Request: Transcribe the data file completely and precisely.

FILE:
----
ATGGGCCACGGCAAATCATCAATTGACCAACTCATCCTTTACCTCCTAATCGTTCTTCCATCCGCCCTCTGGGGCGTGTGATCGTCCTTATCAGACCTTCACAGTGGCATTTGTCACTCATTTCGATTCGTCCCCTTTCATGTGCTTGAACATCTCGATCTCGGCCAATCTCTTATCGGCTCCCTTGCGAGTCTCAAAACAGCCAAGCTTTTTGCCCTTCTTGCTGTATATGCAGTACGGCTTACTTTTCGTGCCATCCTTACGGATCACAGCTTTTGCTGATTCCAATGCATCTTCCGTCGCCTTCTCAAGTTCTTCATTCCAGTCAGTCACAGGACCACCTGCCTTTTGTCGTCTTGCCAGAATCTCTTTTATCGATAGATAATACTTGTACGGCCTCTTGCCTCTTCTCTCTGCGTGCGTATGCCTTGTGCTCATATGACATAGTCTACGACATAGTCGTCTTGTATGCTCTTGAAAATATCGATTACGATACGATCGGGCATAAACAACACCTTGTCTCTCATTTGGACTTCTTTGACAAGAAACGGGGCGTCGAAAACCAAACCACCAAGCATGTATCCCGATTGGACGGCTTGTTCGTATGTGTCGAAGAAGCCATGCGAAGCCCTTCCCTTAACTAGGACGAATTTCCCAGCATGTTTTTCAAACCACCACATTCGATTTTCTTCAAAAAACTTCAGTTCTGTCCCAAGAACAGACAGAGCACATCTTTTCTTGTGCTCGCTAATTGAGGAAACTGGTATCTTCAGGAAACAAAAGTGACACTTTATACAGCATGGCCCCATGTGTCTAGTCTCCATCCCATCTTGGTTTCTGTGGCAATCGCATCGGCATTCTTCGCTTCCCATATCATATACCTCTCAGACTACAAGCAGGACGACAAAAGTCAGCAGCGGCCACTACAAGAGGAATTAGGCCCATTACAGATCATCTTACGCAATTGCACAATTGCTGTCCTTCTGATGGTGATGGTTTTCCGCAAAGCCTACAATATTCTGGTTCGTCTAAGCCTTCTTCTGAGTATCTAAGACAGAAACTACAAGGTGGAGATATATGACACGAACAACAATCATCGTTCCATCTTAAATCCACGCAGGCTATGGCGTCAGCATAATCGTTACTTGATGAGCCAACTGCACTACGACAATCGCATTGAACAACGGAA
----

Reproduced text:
ATGGGCCACGGCAAATCATCAATTGACCAACTCATCCTTTACCTCCTAATCGTTCTTCCATCCGCCCTCTGGGGCGTGTGATCGTCCTTATCAGACCTTCACAGTGGCATTTGTCACTCATTTCGATTCGTCCCCTTTCATGTGCTTGAACATCTCGATCTCGGCCAATCTCTTATCGGCTCCCTTGCGAGTCTCAAAACAGCCAAGCTTTTTGCCCTTCTTGCTGTATATGCAGTACGGCTTACTTTTCGTGCCATCCTTACGGATCACAGCTTTTGCTGATTCCAATGCATCTTCCGTCGCCTTCTCAAGTTCTTCATTCCAGTCAGTCACAGGACCACCTGCCTTTTGTCGTCTTGCCAGAATCTCTTTTATCGATAGATAATACTTGTACGGCCTCTTGCCTCTTCTCTCTGCGTGCGTATGCCTTGTGCTCATATGACATAGTCTACGACATAGTCGTCTTGTATGCTCTTGAAAATATCGATTACGATACGATCGGGCATAAACAACACCTTGTCTCTCATTTGGACTTCTTTGACAAGAAACGGGGCGTCGAAAACCAAACCACCAAGCATGTATCCCGATTGGACGGCTTGTTCGTATGTGTCGAAGAAGCCATGCGAAGCCCTTCCCTTAACTAGGACGAATTTCCCAGCATGTTTTTCAAACCACCACATTCGATTTTCTTCAAAAAACTTCAGTTCTGTCCCAAGAACAGACAGAGCACATCTTTTCTTGTGCTCGCTAATTGAGGAAACTGGTATCTTCAGGAAACAAAAGTGACACTTTATACAGCATGGCCCCATGTGTCTAGTCTCCATCCCATCTTGGTTTCTGTGGCAATCGCATCGGCATTCTTCGCTTCCCATATCATATACCTCTCAGACTACAAGCAGGACGACAAAAGTCAGCAGCGGCCACTACAAGAGGAATTAGGCCCATTACAGATCATCTTACGCAATTGCACAATTGCTGTCCTTCTGATGGTGATGGTTTTCCGCAAAGCCTACAATATTCTGGTTCGTCTAAGCCTTCTTCTGAGTATCTAAGACAGAAACTACAAGGTGGAGATATATGACACGAACAACAATCATCGTTCCATCTTAAATCCACGCAGGCTATGGCGTCAGCATAATCGTTACTTGATGAGCCAACTGCACTACGACAATCGCATTGAACAACGGAA